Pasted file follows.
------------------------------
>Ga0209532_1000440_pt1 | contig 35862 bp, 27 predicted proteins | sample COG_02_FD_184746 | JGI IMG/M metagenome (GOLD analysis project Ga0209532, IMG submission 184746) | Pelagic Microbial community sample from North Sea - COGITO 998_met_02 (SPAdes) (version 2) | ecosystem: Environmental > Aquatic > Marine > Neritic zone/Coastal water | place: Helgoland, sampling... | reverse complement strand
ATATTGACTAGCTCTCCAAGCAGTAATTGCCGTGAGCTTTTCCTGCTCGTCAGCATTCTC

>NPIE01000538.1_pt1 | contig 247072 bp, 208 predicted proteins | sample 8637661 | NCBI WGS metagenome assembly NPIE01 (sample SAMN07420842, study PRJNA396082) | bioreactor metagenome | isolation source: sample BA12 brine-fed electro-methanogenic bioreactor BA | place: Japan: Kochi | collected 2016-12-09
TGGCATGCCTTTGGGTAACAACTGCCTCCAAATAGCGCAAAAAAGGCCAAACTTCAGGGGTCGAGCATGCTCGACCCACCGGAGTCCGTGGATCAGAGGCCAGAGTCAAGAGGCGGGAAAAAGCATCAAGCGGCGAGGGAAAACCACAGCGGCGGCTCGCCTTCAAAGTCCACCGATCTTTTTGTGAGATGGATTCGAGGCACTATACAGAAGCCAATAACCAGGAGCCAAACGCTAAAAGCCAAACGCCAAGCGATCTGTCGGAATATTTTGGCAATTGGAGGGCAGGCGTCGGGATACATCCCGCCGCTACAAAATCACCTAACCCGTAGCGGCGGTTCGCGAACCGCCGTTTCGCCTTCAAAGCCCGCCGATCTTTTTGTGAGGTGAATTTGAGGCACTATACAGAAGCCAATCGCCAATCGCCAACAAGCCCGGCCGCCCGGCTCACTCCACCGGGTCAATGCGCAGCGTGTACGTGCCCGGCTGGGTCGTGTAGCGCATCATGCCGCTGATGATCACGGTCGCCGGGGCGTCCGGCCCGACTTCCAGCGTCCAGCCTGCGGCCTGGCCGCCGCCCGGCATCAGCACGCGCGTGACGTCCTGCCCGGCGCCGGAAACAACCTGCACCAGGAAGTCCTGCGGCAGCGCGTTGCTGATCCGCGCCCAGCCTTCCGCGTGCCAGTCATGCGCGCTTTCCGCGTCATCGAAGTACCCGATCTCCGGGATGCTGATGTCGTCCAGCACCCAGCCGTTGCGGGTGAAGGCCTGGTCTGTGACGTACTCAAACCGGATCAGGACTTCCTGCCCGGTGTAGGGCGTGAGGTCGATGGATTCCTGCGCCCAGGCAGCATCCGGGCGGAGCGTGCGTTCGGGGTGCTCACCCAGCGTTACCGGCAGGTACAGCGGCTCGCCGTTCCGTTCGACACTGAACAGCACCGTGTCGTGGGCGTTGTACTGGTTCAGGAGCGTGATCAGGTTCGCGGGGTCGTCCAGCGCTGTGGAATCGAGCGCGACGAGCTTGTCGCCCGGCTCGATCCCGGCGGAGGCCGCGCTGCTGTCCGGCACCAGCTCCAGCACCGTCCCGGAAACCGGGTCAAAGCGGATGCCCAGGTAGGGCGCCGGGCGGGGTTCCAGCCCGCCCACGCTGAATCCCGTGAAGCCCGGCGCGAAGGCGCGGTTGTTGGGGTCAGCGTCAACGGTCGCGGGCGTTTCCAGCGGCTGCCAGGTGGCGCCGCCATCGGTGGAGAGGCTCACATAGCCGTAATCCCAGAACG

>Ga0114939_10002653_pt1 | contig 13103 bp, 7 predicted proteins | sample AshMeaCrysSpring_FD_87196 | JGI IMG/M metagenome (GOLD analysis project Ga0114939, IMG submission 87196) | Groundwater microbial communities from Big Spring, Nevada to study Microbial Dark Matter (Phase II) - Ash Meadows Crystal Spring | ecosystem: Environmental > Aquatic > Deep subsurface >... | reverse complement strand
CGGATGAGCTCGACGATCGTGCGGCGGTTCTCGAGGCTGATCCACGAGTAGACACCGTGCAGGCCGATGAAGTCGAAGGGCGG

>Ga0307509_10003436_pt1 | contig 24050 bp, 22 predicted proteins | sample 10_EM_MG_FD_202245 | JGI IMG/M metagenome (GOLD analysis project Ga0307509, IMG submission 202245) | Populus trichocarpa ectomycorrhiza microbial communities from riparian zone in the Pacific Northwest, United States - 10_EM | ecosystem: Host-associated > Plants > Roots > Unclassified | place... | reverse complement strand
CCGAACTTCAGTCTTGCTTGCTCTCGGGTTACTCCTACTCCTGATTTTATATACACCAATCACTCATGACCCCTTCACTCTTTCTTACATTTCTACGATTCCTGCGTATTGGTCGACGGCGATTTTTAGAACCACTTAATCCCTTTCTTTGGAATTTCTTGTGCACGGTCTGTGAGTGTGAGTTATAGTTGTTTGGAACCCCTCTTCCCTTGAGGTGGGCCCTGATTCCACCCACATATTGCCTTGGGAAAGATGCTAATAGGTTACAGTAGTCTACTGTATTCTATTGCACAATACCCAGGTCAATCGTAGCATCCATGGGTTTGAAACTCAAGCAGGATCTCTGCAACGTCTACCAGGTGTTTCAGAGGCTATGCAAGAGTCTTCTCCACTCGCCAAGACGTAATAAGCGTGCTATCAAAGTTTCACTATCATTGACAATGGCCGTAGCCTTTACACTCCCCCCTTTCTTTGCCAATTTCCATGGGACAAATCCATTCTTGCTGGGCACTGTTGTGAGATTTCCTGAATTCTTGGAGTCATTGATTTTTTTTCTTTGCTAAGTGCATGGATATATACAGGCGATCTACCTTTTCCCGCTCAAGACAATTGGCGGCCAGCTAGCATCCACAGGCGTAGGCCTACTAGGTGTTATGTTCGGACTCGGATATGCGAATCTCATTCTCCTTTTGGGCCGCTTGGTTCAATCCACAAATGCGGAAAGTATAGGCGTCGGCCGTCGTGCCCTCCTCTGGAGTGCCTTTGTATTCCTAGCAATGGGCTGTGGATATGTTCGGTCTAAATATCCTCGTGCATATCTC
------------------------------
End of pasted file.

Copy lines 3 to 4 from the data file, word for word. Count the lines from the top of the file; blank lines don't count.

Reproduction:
>NPIE01000538.1_pt1 | contig 247072 bp, 208 predicted proteins | sample 8637661 | NCBI WGS metagenome assembly NPIE01 (sample SAMN07420842, study PRJNA396082) | bioreactor metagenome | isolation source: sample BA12 brine-fed electro-methanogenic bioreactor BA | place: Japan: Kochi | collected 2016-12-09
TGGCATGCCTTTGGGTAACAACTGCCTCCAAATAGCGCAAAAAAGGCCAAACTTCAGGGGTCGAGCATGCTCGACCCACCGGAGTCCGTGGATCAGAGGCCAGAGTCAAGAGGCGGGAAAAAGCATCAAGCGGCGAGGGAAAACCACAGCGGCGGCTCGCCTTCAAAGTCCACCGATCTTTTTGTGAGATGGATTCGAGGCACTATACAGAAGCCAATAACCAGGAGCCAAACGCTAAAAGCCAAACGCCAAGCGATCTGTCGGAATATTTTGGCAATTGGAGGGCAGGCGTCGGGATACATCCCGCCGCTACAAAATCACCTAACCCGTAGCGGCGGTTCGCGAACCGCCGTTTCGCCTTCAAAGCCCGCCGATCTTTTTGTGAGGTGAATTTGAGGCACTATACAGAAGCCAATCGCCAATCGCCAACAAGCCCGGCCGCCCGGCTCACTCCACCGGGTCAATGCGCAGCGTGTACGTGCCCGGCTGGGTCGTGTAGCGCATCATGCCGCTGATGATCACGGTCGCCGGGGCGTCCGGCCCGACTTCCAGCGTCCAGCCTGCGGCCTGGCCGCCGCCCGGCATCAGCACGCGCGTGACGTCCTGCCCGGCGCCGGAAACAACCTGCACCAGGAAGTCCTGCGGCAGCGCGTTGCTGATCCGCGCCCAGCCTTCCGCGTGCCAGTCATGCGCGCTTTCCGCGTCATCGAAGTACCCGATCTCCGGGATGCTGATGTCGTCCAGCACCCAGCCGTTGCGGGTGAAGGCCTGGTCTGTGACGTACTCAAACCGGATCAGGACTTCCTGCCCGGTGTAGGGCGTGAGGTCGATGGATTCCTGCGCCCAGGCAGCATCCGGGCGGAGCGTGCGTTCGGGGTGCTCACCCAGCGTTACCGGCAGGTACAGCGGCTCGCCGTTCCGTTCGACACTGAACAGCACCGTGTCGTGGGCGTTGTACTGGTTCAGGAGCGTGATCAGGTTCGCGGGGTCGTCCAGCGCTGTGGAATCGAGCGCGACGAGCTTGTCGCCCGGCTCGATCCCGGCGGAGGCCGCGCTGCTGTCCGGCACCAGCTCCAGCACCGTCCCGGAAACCGGGTCAAAGCGGATGCCCAGGTAGGGCGCCGGGCGGGGTTCCAGCCCGCCCACGCTGAATCCCGTGAAGCCCGGCGCGAAGGCGCGGTTGTTGGGGTCAGCGTCAACGGTCGCGGGCGTTTCCAGCGGCTGCCAGGTGGCGCCGCCATCGGTGGAGAGGCTCACATAGCCGTAATCCCAGAACG